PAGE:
How Old Is the Sun?

The Sun has warmed our world for billions of years and made life possible. But how old is the sun exactly? And how long will the sun last?

By Stephen C. George
Apr 18, 2023 1:00 PM
The Sun
(Credit: JoeZ/Shutterstock)


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It all started with a cloud of dust and gas.

Long before the Earth or anything else in the solar system existed — indeed, before there even was a solar system — there was a massive molecular cloud. Dark and dense, it was nevertheless full of crucial amounts of certain elements and tiny but useful dust particles.

It’s from this ancient and fortuitous cloud that a blazing, life-sustaining sphere was ultimately born. The ancient Romans knew it as “Sol,” which today remains the scientific name for our Sun. 

What Is the Sun Made Of?

(Credit: EreborMountain/Shutterstock)

That molecular cloud contained essential amounts of hydrogen, as well as some helium. Over time, the cloud, known as a solar nebula, began to spin and collapse in on itself. Under the force of its own gravity, the nebula flattened into a disk. At the center of the disk, gravity drew in most of the gas and dust from the nebula.

Pressure became so great at the center that it fused those useful hydrogen atoms, producing more helium. Nuclear fusion also produced tremendous amounts of energy, heat, and of course light. Thus, the Sun was born.

Incidentally, so was the rest of the solar system, as other materials from the nebula formed around the Sun, sometimes colliding with each other, sometimes sticking together, ultimately coalescing into the planets and moons we know today. As for what the Sun is itself, it remains essentially one giant sphere of hydrogen and helium, constantly burning through massive amounts of hydrogen to maintain nuclear fusion and its energy output. 

How Do We Know How Old the Sun Is?

While we can’t pinpoint the precise moment when it was born, our best estimate is that the Sun is about 4.6 billion years old.

Since we know that the solar system and most everything in it formed at around the same time, we’re able to determine the Sun’s age thanks to radiometric dating of the oldest rocks in the system. This includes meteorites, lunar rocks and even some of the very oldest rocks on Earth, which have all been determined to be around — surprise! — 4.6 billion years old (give or take). It’s no great leap to estimate the age of the Sun from this data. 

Read More: Thousands Of Meteorites Hit Earth Each Year — Here's What They Bring

How Long Will the Sun Last?

(Credit: Andrea Danti/Shutterstock)

Although 4.6 billion years sounds unimaginably ancient to us, our Sun is actually in middle age. It has loads of hydrogen left to burn and you can count on it to keep us in sunlight for a long while yet.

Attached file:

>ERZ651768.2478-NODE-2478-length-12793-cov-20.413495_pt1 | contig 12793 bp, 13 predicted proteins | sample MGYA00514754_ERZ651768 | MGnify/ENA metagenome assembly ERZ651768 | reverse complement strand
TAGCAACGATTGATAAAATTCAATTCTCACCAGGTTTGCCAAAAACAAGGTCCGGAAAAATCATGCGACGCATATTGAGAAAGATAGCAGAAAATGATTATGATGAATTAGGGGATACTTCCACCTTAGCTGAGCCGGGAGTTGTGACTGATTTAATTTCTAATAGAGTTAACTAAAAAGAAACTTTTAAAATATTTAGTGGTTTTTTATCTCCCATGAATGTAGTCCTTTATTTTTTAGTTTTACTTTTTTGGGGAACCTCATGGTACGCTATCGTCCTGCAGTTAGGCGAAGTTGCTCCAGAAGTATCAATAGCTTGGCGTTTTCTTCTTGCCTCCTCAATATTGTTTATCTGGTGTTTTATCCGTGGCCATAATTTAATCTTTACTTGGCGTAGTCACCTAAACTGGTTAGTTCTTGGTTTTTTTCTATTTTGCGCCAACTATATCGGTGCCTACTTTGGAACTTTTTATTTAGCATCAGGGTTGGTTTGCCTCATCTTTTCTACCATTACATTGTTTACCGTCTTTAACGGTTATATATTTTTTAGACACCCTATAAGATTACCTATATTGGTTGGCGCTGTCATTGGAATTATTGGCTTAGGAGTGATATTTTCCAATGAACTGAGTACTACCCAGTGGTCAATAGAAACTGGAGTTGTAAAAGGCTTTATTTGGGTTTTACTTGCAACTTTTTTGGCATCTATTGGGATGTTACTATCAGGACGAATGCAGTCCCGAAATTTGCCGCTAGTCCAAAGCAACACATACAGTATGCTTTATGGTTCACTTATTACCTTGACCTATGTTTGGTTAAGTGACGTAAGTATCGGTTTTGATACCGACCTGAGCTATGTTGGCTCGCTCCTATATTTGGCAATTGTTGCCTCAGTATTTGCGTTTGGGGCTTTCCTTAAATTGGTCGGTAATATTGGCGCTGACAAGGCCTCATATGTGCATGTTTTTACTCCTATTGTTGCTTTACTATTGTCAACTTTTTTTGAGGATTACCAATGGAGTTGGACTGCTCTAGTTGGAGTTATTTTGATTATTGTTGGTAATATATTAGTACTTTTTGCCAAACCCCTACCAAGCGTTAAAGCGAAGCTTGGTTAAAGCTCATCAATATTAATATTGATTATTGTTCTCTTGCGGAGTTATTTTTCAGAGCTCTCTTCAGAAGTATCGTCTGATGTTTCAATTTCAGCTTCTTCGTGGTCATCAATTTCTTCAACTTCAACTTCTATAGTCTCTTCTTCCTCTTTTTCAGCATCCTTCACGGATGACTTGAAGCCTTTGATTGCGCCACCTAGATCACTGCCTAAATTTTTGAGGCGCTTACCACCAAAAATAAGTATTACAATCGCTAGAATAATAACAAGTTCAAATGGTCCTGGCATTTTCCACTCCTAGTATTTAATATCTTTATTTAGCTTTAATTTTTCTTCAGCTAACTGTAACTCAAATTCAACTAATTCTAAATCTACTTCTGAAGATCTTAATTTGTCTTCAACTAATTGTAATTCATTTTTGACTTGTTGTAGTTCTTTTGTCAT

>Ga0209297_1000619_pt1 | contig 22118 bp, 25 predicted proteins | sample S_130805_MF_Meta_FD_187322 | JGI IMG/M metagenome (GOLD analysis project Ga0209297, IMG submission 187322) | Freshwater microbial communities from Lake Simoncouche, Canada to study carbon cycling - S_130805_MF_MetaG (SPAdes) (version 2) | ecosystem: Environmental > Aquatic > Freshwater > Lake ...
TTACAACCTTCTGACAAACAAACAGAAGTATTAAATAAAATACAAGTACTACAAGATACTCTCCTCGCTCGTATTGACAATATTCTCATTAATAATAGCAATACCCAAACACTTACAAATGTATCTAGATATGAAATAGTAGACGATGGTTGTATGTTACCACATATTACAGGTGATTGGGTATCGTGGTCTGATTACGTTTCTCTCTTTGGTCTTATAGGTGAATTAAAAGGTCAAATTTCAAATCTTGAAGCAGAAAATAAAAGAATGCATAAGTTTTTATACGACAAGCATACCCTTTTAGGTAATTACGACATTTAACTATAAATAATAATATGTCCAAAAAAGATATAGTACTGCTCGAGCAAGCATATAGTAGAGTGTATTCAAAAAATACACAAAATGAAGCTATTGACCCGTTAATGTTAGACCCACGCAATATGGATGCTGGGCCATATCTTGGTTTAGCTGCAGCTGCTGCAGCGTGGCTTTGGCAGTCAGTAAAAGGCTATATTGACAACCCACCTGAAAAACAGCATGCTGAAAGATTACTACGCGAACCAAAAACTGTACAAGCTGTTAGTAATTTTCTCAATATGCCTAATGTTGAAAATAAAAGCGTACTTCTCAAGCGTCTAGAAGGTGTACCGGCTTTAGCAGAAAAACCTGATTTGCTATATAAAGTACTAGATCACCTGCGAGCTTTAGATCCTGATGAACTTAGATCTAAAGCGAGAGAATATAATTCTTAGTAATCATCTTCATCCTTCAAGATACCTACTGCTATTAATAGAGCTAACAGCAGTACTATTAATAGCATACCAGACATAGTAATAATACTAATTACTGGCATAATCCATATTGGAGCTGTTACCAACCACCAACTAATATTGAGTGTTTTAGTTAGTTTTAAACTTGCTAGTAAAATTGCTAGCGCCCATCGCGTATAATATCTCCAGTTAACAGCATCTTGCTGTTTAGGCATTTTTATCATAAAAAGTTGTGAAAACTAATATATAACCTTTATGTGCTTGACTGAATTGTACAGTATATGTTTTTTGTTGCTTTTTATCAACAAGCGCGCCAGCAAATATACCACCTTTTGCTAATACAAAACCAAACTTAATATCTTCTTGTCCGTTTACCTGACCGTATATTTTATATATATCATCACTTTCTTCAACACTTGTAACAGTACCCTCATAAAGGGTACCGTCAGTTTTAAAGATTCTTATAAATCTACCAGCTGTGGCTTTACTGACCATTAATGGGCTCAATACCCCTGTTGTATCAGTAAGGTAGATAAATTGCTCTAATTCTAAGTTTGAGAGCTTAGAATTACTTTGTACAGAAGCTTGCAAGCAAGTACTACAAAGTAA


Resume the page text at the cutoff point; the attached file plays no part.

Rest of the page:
But how long will the sun last, exactly? Well, right now, the Sun is a main-sequence star, meaning that, like many middle-aged people, it’s in the stable part of its lifecycle. After main sequence, however, stars like ours will run out of hydrogen fuel to burn — which could occur anywhere from about 6 to 7 billion years from now. When that happens to our old friend Sol, its core will shrink, but its outer gaseous layers will get bigger — much bigger. In fact, our Sun will become a red giant. Fusion will turn its helium into heavier elements like carbon, nitrogen and oxygen. Eventually, the Sun will expand to encompass its closer, rocky planets, including Mercury, Venus and possibly Earth. 

Read More: A Sun’s Eye View of the Solar System

What Will Happen When the Sun Dies?

Once it burns off all of its fuel, in about 8 billion years, all that will be left of the Sun will likely be a dense little ember known as a white dwarf. (Despite what some science fiction writers might like to imagine, the Sun is nowhere near massive enough to explode into a supernova or collapse into a black hole.) That white dwarf will be dead, and at that point only a little bigger than Earth-sized, but it will still burn hot and bright for quite a while — about another quadrillion years.

Eventually, though, even that white dwarf will dim, becoming a black dwarf at its uttermost end. Darkness will come at last to our corner of the galaxy. Well before the Sun dies, though, increased solar heat, climate change or other events could make Earth uninhabitable for humans in as little as 150 million years, possibly much sooner.

But the real end for life of almost any kind will probably occur in 1 to 2 billion years, when the Sun will have become warm enough to vaporize all water on the planet. But not to worry: One way or another, whether by extinction or (hopefully) evacuation, humanity will be long gone by then. 

Read More: The Most Detailed Picture of the Sun’s Surface Yet

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